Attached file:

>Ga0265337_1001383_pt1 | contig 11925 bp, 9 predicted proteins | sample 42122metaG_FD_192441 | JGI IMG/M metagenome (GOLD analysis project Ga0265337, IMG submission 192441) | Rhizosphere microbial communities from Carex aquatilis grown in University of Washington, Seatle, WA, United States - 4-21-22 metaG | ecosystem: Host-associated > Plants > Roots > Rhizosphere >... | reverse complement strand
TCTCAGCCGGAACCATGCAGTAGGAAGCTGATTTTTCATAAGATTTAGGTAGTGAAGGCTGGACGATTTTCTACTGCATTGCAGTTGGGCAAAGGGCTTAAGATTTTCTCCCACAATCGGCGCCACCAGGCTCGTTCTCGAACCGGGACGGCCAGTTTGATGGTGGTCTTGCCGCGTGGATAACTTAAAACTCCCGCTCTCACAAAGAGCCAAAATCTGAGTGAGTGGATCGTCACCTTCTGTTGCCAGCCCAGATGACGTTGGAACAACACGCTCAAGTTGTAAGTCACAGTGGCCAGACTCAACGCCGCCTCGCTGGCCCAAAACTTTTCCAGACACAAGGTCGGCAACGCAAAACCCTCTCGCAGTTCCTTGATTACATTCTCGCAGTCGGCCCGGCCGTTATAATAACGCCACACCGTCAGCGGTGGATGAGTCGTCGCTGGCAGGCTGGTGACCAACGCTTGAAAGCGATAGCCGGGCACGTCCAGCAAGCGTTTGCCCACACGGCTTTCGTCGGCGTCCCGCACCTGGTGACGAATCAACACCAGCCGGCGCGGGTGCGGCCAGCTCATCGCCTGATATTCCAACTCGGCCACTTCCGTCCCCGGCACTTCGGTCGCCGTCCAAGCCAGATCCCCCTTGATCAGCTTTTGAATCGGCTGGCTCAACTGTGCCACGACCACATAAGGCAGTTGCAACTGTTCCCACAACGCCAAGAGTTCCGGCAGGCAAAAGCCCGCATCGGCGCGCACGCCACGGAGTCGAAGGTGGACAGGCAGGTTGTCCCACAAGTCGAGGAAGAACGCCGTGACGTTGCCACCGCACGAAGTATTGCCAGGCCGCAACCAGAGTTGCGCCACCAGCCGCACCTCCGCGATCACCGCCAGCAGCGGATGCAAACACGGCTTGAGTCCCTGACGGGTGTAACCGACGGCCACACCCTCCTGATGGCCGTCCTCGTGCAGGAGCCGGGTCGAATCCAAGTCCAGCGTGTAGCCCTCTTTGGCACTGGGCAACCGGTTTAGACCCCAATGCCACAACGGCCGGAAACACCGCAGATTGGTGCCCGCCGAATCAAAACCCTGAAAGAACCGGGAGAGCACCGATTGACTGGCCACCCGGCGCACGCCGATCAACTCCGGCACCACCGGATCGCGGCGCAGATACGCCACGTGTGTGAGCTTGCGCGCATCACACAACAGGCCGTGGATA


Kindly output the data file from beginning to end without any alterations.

>Ga0265337_1001383_pt1 | contig 11925 bp, 9 predicted proteins | sample 42122metaG_FD_192441 | JGI IMG/M metagenome (GOLD analysis project Ga0265337, IMG submission 192441) | Rhizosphere microbial communities from Carex aquatilis grown in University of Washington, Seatle, WA, United States - 4-21-22 metaG | ecosystem: Host-associated > Plants > Roots > Rhizosphere >... | reverse complement strand
TCTCAGCCGGAACCATGCAGTAGGAAGCTGATTTTTCATAAGATTTAGGTAGTGAAGGCTGGACGATTTTCTACTGCATTGCAGTTGGGCAAAGGGCTTAAGATTTTCTCCCACAATCGGCGCCACCAGGCTCGTTCTCGAACCGGGACGGCCAGTTTGATGGTGGTCTTGCCGCGTGGATAACTTAAAACTCCCGCTCTCACAAAGAGCCAAAATCTGAGTGAGTGGATCGTCACCTTCTGTTGCCAGCCCAGATGACGTTGGAACAACACGCTCAAGTTGTAAGTCACAGTGGCCAGACTCAACGCCGCCTCGCTGGCCCAAAACTTTTCCAGACACAAGGTCGGCAACGCAAAACCCTCTCGCAGTTCCTTGATTACATTCTCGCAGTCGGCCCGGCCGTTATAATAACGCCACACCGTCAGCGGTGGATGAGTCGTCGCTGGCAGGCTGGTGACCAACGCTTGAAAGCGATAGCCGGGCACGTCCAGCAAGCGTTTGCCCACACGGCTTTCGTCGGCGTCCCGCACCTGGTGACGAATCAACACCAGCCGGCGCGGGTGCGGCCAGCTCATCGCCTGATATTCCAACTCGGCCACTTCCGTCCCCGGCACTTCGGTCGCCGTCCAAGCCAGATCCCCCTTGATCAGCTTTTGAATCGGCTGGCTCAACTGTGCCACGACCACATAAGGCAGTTGCAACTGTTCCCACAACGCCAAGAGTTCCGGCAGGCAAAAGCCCGCATCGGCGCGCACGCCACGGAGTCGAAGGTGGACAGGCAGGTTGTCCCACAAGTCGAGGAAGAACGCCGTGACGTTGCCACCGCACGAAGTATTGCCAGGCCGCAACCAGAGTTGCGCCACCAGCCGCACCTCCGCGATCACCGCCAGCAGCGGATGCAAACACGGCTTGAGTCCCTGACGGGTGTAACCGACGGCCACACCCTCCTGATGGCCGTCCTCGTGCAGGAGCCGGGTCGAATCCAAGTCCAGCGTGTAGCCCTCTTTGGCACTGGGCAACCGGTTTAGACCCCAATGCCACAACGGCCGGAAACACCGCAGATTGGTGCCCGCCGAATCAAAACCCTGAAAGAACCGGGAGAGCACCGATTGACTGGCCACCCGGCGCACGCCGATCAACTCCGGCACCACCGGATCGCGGCGCAGATACGCCACGTGTGTGAGCTTGCGCGCATCACACAACAGGCCGTGGATA